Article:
Dynamic Conservation of Traditional Agricultural Landscapes: The Challenge of the FAO's GIAHS programme
Today is a crucial time for agriculture which, in addition to the characteristic challenges inherent in the rural setting, is facing sudden climatic, environmental, social as well as technological changes. Its capacity to adapt to change is undergoing a severe test particularly with respect to certain production models. Notwithstanding the fact that the systems are sustainable per se, the impact on their internal balance is greater due to their interconnectedness with the natural cycles, leading to a great risk of loss of biodiversity, inappropriate use of natural resources and failing to remember the intrinsic values of what an agricultural ecosystem is.
We could indeed say that social and economic changes are behind the irreversible alterations in these very peculiar ecosystems. This is because cultural values that constitute the basis for the continuity of agricultural landscapes as systems are undergoing a profound transformation. The lack of economic viability of some forms of traditional production means that new generations are leaving, breaking the chain of transmission of specific know-how and traditional values and ending with the loss of the community’s identity with its surrounding environment.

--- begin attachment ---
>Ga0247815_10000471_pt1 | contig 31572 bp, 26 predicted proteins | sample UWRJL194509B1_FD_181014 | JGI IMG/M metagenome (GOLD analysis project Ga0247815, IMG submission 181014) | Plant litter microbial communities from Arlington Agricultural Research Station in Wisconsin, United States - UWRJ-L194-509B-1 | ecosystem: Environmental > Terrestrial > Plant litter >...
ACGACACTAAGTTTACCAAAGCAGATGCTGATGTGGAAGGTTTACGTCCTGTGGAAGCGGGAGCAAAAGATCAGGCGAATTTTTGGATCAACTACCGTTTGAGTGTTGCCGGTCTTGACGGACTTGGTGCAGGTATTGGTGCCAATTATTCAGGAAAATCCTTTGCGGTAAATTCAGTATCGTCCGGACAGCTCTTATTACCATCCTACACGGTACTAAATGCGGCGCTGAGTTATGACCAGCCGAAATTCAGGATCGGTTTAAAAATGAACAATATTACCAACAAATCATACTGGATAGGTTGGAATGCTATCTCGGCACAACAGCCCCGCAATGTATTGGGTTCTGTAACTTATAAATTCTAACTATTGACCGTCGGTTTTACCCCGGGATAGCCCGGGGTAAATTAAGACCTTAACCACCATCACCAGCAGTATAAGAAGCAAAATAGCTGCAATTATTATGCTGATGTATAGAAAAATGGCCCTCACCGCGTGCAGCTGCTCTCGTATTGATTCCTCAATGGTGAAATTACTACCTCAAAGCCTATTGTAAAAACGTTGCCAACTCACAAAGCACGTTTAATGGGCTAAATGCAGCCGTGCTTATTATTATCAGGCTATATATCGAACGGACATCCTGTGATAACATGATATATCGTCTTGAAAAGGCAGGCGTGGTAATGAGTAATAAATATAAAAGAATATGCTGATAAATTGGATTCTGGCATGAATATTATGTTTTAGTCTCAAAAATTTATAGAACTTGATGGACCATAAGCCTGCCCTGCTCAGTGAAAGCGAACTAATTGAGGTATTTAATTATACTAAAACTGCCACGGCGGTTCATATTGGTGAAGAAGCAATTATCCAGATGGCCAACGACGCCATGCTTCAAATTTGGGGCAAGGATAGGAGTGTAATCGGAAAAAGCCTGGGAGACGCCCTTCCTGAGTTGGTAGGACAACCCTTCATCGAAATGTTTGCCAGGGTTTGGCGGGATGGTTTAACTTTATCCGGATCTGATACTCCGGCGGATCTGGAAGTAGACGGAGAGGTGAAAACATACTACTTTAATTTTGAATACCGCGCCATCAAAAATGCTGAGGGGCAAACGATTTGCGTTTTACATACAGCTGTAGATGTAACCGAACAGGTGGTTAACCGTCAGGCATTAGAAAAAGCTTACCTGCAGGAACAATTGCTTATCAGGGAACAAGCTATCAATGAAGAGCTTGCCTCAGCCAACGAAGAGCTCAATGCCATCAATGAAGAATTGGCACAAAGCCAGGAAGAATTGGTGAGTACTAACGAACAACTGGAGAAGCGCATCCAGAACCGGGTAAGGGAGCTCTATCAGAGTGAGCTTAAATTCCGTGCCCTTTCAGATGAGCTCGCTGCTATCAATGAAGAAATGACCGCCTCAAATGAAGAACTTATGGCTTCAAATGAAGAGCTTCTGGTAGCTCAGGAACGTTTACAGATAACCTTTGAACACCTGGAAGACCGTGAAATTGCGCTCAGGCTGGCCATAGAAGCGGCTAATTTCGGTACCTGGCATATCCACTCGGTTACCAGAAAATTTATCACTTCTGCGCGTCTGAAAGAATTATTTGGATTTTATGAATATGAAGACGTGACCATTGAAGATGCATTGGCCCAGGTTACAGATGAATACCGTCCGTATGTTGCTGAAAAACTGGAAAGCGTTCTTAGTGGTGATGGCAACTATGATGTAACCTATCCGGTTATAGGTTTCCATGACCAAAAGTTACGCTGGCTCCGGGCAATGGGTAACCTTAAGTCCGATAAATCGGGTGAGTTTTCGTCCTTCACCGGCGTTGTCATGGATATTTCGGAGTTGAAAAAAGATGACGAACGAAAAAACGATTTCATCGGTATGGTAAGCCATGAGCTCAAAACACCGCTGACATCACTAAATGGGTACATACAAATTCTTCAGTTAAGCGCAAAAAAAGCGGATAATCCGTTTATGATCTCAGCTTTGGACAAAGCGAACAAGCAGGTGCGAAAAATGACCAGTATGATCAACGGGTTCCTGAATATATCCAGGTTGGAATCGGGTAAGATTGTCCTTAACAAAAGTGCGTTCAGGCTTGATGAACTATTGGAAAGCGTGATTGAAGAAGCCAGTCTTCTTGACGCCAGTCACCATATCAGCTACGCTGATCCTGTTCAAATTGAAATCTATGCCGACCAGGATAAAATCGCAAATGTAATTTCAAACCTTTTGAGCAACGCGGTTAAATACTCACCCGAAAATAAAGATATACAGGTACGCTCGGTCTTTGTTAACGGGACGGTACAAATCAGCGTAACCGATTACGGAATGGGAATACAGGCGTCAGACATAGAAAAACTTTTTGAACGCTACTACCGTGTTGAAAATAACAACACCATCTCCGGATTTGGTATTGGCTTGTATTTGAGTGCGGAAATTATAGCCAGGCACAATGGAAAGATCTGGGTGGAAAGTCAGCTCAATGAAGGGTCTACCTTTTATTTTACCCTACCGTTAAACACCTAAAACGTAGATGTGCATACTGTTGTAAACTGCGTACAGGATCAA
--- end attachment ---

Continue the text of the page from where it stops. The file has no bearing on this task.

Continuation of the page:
Based on these assumptions, the Food and Agriculture Organisation of the United Nations (FAO) created the Globally Important Agricultural Heritage Systems Programme (GIAHS) in 2002 in order to safeguard these types of traditional agricultural systems through international recognition of them as agricultural heritage and by implementing concrete actions at the national and local level for their dynamic conservation.
The focus of attention of the GIAHS programme is the agricultural community which receives this recognition because the landscapes, together with the ancestral production technologies used and their cultural values, are models of sustainability that can serve as time-worn lessons for facing current and future challenges.
Traditional agricultural systems must not be preserved in the manner of works of art in museums but must be recognized as examples of how human beings have been capable of adapting to all types of changes. They are laboratories of resilience that possess essential elements for the future. The dynamic nature of these extraordinary landscapes must be recognized and participative actions developed to ensure their continued existence and adaptation.